It is the first day of summer in the Napa Valley, and sometimes I want to pinch myself for having the opportunity to have lived here, and that I have resided in this beautiful place for over a year and a half now.
This valley is so packed with tourists for harvest, but if I were to recommend the time of year for people to come visit the valley, it would be now. The hills are still lush and vibrant green, the mustard flowers lining the vines in the vineyards are radiant yellow. The air is fragrant from the dogwood, apple and cherry blossoms. As the crowds have yet to arrive for the summer season, it is an exceptional time to have more one-on-one time at the local wineries, perhaps even meet with the winemakers, or family members who make your visit that much more of an intimate experience.
Last week, I had the opportunity to meet with someone in the valley who contributes their zeal of the winemaking craft to this famous valley. Thankfully there are people who exude such a passion, they remind you that winemaking after all, is an art form.
David Mahaffey is the winemaker for Olivia Brion. He had not yet arrived when we pulled into the graveled driveway at its gated entrance. It was just after ten, but still quite chilly. The vineyard assistant let us through so that we could have a walk around the property before David arrived. I stepped out of the car and quickly wrapped my sweater about myself. Under the oak trees I was shaded from the much desired sun and the damp breeze went straight through my bones. The property was so beautiful, the air crisp and fresh, I wanted to walk about, so I pretzeled my arms and hands about myself and took it all in.
On a very rough table outside under a small roof, which appeared to be the crush pad, was a previously finished bottle of wine, and right away I was drawn to it. The label is of a girl on a bicycle appearing as if she is racing a locomotive and her dog running alongside her. I was immediately excited that in a few short moments, I would have the opportunity to meet the person behind this label.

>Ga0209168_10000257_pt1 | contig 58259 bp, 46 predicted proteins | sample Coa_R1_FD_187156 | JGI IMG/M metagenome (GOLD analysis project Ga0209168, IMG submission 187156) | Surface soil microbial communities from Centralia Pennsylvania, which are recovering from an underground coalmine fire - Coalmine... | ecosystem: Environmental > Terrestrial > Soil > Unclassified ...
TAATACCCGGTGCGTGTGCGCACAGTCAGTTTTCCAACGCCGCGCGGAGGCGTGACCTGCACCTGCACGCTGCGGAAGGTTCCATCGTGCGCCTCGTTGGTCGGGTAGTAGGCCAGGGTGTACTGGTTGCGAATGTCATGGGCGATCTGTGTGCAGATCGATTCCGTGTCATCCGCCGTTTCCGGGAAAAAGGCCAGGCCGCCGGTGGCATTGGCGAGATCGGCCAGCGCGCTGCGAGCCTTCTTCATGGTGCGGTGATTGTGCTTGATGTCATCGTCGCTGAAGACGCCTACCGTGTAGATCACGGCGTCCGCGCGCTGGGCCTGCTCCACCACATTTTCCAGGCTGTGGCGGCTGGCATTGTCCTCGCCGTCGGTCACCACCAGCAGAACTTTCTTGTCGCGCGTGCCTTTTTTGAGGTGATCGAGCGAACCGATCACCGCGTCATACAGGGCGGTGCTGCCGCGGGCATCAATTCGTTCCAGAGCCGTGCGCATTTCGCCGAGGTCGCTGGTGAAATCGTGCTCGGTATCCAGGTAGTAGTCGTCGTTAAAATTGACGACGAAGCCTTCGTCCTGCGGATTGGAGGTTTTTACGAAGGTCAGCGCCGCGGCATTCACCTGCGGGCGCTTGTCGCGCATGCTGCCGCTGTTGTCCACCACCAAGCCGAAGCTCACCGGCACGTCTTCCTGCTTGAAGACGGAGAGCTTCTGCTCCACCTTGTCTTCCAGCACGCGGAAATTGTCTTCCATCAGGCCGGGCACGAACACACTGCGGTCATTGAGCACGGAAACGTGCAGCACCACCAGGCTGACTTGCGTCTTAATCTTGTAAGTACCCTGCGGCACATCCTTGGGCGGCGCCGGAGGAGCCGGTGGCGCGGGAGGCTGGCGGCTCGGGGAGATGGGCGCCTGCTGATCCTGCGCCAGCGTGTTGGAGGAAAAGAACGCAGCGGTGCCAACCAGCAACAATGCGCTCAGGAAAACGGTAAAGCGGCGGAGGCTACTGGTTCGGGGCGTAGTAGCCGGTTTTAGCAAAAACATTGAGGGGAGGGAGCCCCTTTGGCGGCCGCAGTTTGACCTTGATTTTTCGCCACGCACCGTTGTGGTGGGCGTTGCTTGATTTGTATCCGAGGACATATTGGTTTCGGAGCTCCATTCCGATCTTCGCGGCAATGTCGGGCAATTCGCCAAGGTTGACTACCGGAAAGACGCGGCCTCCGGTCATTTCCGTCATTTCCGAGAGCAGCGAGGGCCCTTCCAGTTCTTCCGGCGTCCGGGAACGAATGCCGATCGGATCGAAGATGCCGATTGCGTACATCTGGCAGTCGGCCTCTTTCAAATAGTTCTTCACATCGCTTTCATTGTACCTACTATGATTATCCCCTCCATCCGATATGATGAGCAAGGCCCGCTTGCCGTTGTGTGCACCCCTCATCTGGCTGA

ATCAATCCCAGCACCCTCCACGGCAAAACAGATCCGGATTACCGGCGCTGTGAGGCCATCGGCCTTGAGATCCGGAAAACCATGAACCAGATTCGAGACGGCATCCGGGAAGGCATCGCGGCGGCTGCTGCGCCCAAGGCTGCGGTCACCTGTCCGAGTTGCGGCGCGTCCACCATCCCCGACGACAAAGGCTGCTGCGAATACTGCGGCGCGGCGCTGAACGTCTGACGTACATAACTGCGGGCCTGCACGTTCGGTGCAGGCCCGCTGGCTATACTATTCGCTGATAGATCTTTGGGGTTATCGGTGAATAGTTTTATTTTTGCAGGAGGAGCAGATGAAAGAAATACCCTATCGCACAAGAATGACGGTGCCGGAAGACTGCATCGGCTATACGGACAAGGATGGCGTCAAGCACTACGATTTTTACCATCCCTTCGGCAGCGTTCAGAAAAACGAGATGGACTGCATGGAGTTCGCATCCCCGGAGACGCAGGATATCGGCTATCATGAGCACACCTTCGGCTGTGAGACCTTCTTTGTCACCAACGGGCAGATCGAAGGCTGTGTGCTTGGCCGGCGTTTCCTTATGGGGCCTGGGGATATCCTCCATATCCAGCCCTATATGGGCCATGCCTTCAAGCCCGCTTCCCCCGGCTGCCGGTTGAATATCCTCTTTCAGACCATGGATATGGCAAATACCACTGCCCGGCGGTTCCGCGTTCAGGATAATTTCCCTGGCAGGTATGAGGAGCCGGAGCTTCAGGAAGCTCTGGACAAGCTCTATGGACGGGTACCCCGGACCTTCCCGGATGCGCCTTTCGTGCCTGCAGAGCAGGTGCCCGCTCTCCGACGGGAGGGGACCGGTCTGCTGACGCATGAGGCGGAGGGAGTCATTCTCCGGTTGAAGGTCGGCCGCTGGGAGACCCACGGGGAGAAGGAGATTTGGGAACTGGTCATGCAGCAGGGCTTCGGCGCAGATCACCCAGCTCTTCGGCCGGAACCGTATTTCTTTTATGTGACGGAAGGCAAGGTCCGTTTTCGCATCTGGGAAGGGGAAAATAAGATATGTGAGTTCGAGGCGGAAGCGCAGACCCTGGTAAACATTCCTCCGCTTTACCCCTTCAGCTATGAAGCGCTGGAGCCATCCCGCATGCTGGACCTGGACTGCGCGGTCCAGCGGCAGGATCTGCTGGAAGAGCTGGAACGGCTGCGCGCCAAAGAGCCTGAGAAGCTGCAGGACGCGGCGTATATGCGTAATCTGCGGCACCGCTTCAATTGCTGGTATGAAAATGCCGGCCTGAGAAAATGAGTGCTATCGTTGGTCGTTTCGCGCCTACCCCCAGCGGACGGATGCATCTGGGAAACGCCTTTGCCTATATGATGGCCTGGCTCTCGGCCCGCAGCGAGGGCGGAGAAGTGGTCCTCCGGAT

At about ten thirty, David arrives. He steps out of his car with his dog Olivia, a black poodle, shorted hair, with a little grey around her jowls. She resembles the dog on the label and greets with a slight nudge of her nose on my hand and rests, leaning herself against my leg. I love her already. David introduces himself with a welcoming smile and shakes our hands. His fingers are thick, strong and weathered, and have been hard at work all their lives, with a roughness that only comes from truly loving one’s craft. These are hands to be proud of. He gives us a couple of glasses and pulls out a bottle from the back of his four runner.
The first pour is the 2008 Pinot Noir. At first sip, the tannins are present as I am in this moment, yet gentle. But as our conversation continues, the wine displays a deeper character. There is a slight dusty-earthiness to this wine, with notes of strawberries you might have overlooked under some of the cover in your patch, still perfect for eating, but very ripe. The Pinot Noir grapes are grown southeast of Napa in Wild Horse Valley. This site sits 1,200 feet higher that the valley floor. This ideal location in the Napa Valley allows the Pinot grapes to delight in the southwestern cool breezes of Carneros and coastal Sonoma county.
He unlocks the cave door and we step into a thick wall of humidity. There are only about twenty barrels. Everything about this location, its ambiance speaks of someone who is not worried about aesthetics or hiding the real ‘earth’ behind the winemaking. Why stand in a formal tasting room separating myself from the art or artist? There is nothing to hide. The romance is in the wine. He allows us to taste the forthcoming vintage, still resting in barrel. The potential is apparent, with bright, fresh fruit, the seasoned oak adding just a slight hint of smoky-toast.
We step outside once again to revisit the 2008 vintage. Yes! This is wonderful. The tannins are soft now and the overripe strawberry wafts among your palate, with mouthwatering bing cherry. Olivia is getting restless and picks up a stick to bring over and play with. It is time to go, but I will remember this and will enjoy the 2008 Pinot Noir.Images © Olivia Brion